Finally, the District should amend the D.C. Code to permit, under certain circumstances, construction of electrical conduits across streets and alleys. D.C. Code § 34-2501 prohibits any private party from laying such conduits or pipes across any street or alley, and it prohibits any such conduit or pipe from connecting to any property not owned by the permittee.[15] This makes operation of a microgrid nearly impossible.[16] The statute should be amended to provide that electrical conduits may be constructed across streets and alleys, and connecting buildings with various owners, in connection with a project qualifying as a microgrid, and subject to specific permitting procedures.

If the District takes these three steps- defining microgrid, excluding microgrids from the definition of public utility, and permitting construction of electrical conduits across streets and alleys- microgrid developers will feel far more confident about investing in projects within the District. Microgrids can help the District to improve the reliability of the electric service to its residents, balance loads to reduce peak demand, and supply consistent, uninterrupted power to vital government buildings in case of power outages on the main grid. Microgrids make sense for the District, and we should take these steps to bring them here.


-Shannon Huecker, Associate

[1] D.C. Council, Committee on Public Services and Consumer Affairs, Recent Power Outages and the Reliability of the Electricity Distribution System (Nov. 21, 2008).

[2] Frederick R. Fucci, Arnold & Potter LLP, Alternative Energy in Commercial Real Estate and Multi-Family Housing: Application of Distributed Resources and Practical and Legal Ramifications, Real Estate Law and Practice Course Handbook Series 48 (2008), available at http:// PaperOnAlternativeEnergy3.pdf.

[3] Douglas King, Electric Power Micro-Grids: Opportunities and Challenges for an Emerging Distributed Energy Architecture (May 2006) ) (unpublished Ph.D. dissertation, Carnegie Mellon University), available at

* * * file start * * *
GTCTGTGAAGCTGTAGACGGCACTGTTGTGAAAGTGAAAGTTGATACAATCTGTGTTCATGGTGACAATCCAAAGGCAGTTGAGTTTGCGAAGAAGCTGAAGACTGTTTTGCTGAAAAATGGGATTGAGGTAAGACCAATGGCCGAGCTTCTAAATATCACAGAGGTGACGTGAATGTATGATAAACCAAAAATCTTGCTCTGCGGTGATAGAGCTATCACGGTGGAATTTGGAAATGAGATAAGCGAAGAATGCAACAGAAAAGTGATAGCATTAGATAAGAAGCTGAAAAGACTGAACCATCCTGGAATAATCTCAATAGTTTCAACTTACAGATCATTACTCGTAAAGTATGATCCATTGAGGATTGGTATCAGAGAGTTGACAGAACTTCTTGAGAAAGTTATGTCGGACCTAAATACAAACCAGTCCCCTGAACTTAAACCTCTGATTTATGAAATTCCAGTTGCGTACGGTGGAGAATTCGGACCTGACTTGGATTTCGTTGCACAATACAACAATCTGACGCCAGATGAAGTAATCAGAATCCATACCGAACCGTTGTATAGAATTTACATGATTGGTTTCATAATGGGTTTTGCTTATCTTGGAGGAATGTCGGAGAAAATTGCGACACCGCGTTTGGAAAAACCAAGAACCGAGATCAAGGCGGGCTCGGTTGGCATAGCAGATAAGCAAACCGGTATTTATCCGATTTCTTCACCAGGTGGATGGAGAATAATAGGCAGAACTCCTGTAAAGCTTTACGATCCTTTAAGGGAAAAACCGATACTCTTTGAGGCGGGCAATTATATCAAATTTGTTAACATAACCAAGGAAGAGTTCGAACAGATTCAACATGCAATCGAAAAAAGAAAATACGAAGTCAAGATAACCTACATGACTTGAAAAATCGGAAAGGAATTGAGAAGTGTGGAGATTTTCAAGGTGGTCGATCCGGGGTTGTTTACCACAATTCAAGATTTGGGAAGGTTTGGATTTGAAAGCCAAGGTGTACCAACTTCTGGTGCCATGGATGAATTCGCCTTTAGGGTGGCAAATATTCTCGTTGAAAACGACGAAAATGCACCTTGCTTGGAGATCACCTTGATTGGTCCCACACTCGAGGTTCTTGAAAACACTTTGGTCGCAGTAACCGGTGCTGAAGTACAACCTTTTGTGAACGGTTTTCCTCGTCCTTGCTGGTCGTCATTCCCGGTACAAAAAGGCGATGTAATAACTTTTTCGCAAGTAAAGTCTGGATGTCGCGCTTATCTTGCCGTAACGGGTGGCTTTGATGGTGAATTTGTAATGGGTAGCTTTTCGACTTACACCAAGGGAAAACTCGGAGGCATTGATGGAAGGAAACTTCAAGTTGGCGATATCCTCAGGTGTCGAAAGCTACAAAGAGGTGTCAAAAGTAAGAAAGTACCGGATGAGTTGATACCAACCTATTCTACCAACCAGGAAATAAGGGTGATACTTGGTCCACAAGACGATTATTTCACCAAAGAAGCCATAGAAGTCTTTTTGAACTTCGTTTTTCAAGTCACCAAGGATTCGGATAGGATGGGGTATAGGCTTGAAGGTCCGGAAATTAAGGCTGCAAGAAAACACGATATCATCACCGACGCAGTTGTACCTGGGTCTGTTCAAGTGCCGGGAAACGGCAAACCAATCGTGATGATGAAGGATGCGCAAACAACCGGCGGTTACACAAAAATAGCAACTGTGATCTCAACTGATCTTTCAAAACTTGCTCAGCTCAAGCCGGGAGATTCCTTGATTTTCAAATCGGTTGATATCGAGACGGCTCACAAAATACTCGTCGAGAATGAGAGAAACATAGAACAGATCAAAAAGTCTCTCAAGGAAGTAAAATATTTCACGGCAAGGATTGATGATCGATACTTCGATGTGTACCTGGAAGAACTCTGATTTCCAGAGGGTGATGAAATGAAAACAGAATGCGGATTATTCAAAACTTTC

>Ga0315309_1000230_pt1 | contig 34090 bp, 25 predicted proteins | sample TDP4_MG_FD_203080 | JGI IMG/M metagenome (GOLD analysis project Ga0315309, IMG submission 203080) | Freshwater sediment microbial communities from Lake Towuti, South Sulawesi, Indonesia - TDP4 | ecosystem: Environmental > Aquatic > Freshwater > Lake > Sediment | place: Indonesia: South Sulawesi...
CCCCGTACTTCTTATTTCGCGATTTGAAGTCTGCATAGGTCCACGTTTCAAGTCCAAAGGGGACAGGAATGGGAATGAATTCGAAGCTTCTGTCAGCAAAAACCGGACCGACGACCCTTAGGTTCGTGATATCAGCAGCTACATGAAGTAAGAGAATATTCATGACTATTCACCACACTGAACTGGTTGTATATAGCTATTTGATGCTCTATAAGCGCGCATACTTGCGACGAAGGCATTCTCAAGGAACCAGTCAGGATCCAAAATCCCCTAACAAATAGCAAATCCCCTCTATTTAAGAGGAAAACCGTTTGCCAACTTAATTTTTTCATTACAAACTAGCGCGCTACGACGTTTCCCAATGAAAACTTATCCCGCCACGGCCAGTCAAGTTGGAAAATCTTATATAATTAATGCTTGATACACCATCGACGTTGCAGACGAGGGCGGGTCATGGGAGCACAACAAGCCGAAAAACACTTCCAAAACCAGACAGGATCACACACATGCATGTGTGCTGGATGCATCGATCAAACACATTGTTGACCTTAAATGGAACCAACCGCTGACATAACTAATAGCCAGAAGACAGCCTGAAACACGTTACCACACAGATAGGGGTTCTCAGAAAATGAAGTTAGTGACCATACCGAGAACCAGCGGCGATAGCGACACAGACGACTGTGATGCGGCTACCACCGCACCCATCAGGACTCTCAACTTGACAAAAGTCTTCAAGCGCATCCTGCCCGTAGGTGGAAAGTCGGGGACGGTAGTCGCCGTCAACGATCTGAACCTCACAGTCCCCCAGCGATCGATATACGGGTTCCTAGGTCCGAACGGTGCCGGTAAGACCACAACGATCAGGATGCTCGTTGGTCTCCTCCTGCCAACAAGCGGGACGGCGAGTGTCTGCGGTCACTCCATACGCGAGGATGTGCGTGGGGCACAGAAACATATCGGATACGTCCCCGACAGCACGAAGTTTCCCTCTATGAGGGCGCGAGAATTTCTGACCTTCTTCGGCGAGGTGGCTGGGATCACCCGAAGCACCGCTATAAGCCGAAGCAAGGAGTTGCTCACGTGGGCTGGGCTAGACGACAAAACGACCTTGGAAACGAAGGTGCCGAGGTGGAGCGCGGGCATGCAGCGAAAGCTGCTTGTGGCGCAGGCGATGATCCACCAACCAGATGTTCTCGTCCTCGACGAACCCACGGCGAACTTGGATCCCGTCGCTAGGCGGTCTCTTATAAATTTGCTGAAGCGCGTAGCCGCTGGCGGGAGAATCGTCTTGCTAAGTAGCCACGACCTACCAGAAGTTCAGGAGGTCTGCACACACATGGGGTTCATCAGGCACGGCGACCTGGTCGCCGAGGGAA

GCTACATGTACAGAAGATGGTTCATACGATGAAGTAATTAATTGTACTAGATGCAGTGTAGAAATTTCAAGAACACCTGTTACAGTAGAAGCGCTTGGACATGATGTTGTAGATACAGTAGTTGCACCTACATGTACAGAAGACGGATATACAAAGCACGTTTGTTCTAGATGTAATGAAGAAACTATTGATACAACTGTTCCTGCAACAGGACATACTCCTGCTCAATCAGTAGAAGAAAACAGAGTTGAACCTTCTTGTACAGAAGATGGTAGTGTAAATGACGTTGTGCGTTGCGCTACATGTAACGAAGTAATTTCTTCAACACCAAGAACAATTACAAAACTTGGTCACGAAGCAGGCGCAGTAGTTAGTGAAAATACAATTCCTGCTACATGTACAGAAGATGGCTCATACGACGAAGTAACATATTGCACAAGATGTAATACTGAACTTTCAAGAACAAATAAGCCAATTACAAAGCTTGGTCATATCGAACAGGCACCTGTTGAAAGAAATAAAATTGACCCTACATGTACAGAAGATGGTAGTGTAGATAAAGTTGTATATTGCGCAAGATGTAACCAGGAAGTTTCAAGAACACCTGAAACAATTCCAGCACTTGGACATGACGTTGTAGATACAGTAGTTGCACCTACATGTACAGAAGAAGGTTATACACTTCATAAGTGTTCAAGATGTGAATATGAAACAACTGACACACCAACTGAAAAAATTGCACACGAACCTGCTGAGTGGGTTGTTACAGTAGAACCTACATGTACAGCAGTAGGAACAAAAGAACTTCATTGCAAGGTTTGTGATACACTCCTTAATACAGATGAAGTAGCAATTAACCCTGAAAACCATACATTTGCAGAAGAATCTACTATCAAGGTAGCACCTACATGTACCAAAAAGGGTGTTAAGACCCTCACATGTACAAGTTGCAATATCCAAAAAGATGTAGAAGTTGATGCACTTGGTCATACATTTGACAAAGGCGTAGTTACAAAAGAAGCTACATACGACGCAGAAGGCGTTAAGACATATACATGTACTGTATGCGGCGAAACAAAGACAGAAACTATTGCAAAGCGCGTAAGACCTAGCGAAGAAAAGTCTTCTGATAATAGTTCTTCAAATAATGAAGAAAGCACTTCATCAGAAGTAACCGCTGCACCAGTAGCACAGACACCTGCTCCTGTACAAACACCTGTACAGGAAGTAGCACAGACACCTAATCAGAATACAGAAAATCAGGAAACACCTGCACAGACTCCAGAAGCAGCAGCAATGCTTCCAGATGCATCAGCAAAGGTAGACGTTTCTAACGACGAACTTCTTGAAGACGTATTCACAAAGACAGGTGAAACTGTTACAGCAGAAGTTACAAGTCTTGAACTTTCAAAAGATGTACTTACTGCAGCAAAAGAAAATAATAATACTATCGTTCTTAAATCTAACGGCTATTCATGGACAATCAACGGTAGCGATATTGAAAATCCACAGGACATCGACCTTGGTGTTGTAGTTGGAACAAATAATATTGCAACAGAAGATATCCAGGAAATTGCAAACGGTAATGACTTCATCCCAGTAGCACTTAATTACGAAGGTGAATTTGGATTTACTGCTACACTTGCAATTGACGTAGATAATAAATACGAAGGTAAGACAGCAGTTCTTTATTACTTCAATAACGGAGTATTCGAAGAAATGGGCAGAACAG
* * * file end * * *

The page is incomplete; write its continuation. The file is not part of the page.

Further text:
[4] Id.

[5] Joe Stephens, Why Pepco Can’t Keep the Lights On, (Post compared DC figures with the results of a 2009 survey of utility customers in other major cities).

[6] Business Insider, The 19 Most Hated Companies in America, available at

[7] N.Y. State  Energy Research and Development Authority, Microgrids: An Assessment of the Value, Opportunities and Barriers to Deployment in New York State (Sept 2010), available at

[8] Meena Agrawal & Arvind Mittal, Microgrid Technological Activities Around the Globe: A Review, 7 Int’l. J. of Research and Reviews in Applied Sci. 2, available at

[9] Id.

[11] Howard University is currently developing the first microgrid within the District, and the Department of Homeland Security has proposed developing one at the former St. Elizabeth’s Hospital campus.  Melanie Kaplan, Howard University Plans Washington’s First Microgrid, Smart Planet (July 28, 2010),

[12] Douglas King, Electric Power Micro-Grids: Opportunities and Challenges for an Emerging Distributed Energy Architecture (May 2006) ) (unpublished Ph.D. dissertation, Carnegie Mellon University), available at

[13] See D.C. Code § 34-214, § 34-207.

[14] King, supra note 13.

[15] D.C. Code § 34-2501.

[16] The Howard University microgrid is possible without violating D.C. Code § 34-2501 because Howard owns the alleys and streets on campus.\